I was at the ER last night and found the staff quite supportive and understanding in terms of getting me into a dark room and keeping the lights low when examining me etc. The resident on shift did say “we’ve come to the end of what we can offer you here at the ER, which is a bit of a bummer for you really”. Seriously, he did. I actually started laughing at that because it seemed so inappropriate and lacking in empathy. He said he’d send me home with some T3’s, I told him I was already on a Butrans 5 patch and really not interested in narcotics. That caught his attention. He said that if they don’t respond to narcotics then it must be a ‘true’ migraine. I wasn’t sure if that’s an actual name or category or if he just mean ‘real migraine’.I said I was after some kind of basile constriction because that would be the only thing to provide relief. As soon as i reassured him that my blood pressure doesn’t elevate on them, he ordered it right away. I was able to walk out three hours later. Unfortunately, my migraine is coming back less than 12 hours later.

  • #40862

    Ellen Schnakenberg


    I’m afraid your experience isn’t uncommon. the fact is, most ER physicians don’t really know what to do to treat Migraine attacks. They often assume that if they can get you some pain relief that you’ll go away and not come back. In reality they should be looking for ways to abort the attack. T3’s are one of the worst thing I can think of by the time you’re in the ER. What did they end up offering you for your attack? How are you doing today??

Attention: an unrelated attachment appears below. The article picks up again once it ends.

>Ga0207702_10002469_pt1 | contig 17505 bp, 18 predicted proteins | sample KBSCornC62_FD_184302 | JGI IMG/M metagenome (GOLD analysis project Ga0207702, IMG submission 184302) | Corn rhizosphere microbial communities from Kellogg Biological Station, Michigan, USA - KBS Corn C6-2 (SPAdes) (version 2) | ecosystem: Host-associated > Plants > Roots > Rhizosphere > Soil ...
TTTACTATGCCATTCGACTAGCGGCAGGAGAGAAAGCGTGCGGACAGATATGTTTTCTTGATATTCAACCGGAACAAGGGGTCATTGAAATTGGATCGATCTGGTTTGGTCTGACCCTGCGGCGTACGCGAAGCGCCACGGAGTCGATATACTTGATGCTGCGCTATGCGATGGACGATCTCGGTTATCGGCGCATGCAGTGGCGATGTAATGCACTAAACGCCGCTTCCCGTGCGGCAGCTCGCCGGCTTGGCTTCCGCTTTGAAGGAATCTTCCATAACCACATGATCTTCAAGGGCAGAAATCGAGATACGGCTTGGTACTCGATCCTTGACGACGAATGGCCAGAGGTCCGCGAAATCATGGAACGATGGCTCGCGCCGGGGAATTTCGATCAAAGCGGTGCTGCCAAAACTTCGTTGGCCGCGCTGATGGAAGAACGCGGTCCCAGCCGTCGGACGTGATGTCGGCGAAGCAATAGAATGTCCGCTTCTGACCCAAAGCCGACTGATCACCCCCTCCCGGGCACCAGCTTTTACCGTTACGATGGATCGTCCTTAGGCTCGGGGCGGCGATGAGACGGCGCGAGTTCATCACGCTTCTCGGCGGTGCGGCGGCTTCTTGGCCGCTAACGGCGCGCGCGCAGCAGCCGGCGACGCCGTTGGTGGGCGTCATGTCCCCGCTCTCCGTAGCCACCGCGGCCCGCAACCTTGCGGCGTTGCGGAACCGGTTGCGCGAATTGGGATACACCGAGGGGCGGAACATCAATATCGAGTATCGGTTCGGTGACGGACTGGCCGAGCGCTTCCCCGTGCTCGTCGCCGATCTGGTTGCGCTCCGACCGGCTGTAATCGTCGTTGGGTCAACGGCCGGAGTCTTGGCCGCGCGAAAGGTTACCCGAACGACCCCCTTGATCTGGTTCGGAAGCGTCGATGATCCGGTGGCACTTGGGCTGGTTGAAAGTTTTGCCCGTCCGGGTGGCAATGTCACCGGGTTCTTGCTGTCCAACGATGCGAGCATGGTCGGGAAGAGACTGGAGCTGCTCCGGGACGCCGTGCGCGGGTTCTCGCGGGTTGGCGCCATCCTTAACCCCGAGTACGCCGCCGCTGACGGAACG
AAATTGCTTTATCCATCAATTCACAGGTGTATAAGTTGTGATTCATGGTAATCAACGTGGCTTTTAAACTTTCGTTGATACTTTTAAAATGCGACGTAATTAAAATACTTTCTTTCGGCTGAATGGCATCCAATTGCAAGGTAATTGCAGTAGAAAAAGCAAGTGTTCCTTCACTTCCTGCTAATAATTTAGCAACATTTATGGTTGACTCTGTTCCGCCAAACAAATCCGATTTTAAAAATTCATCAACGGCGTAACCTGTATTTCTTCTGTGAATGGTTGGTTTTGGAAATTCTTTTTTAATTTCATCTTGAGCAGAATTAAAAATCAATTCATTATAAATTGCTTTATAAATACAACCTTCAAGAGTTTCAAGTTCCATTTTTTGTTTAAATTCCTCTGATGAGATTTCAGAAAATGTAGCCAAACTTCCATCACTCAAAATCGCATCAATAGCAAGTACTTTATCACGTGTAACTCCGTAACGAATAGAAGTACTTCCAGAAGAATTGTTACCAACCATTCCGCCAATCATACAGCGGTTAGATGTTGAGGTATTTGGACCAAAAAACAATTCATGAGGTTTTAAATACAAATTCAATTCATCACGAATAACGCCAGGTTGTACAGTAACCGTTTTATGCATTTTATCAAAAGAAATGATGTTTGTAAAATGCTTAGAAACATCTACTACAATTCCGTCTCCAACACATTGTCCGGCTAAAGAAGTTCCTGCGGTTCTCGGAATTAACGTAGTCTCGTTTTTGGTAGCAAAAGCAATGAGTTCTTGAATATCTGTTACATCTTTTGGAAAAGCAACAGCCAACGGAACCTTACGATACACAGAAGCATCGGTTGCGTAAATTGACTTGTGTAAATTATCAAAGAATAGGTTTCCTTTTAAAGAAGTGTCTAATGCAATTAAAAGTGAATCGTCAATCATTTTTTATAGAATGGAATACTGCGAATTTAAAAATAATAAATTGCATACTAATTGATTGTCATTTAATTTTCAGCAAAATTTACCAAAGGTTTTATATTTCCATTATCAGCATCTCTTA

• #40863


    we are new here. My wife suffers from chronic migraines. My Wife has had these since 2003. She would only go to the ER when she would really need too. We had been going to the local ER when there was nothing left for her to do. Well last month she had to go 2 times. So the dr that was on staff pretty much said to us he feels there is a problem. I did not even know how to respond to this. Long story short he pretty much flagged her as a drug seeker. We tried to explain to him all the details of her life. By then he really was not even listening. What do you do when you run into this. I feel so bad for my wife and i want to help her. Tomorrow we are going to see her pain management dr. It’s very frustrating to me that this dr did this to us. I’m glad i found this site there is so much good info on here.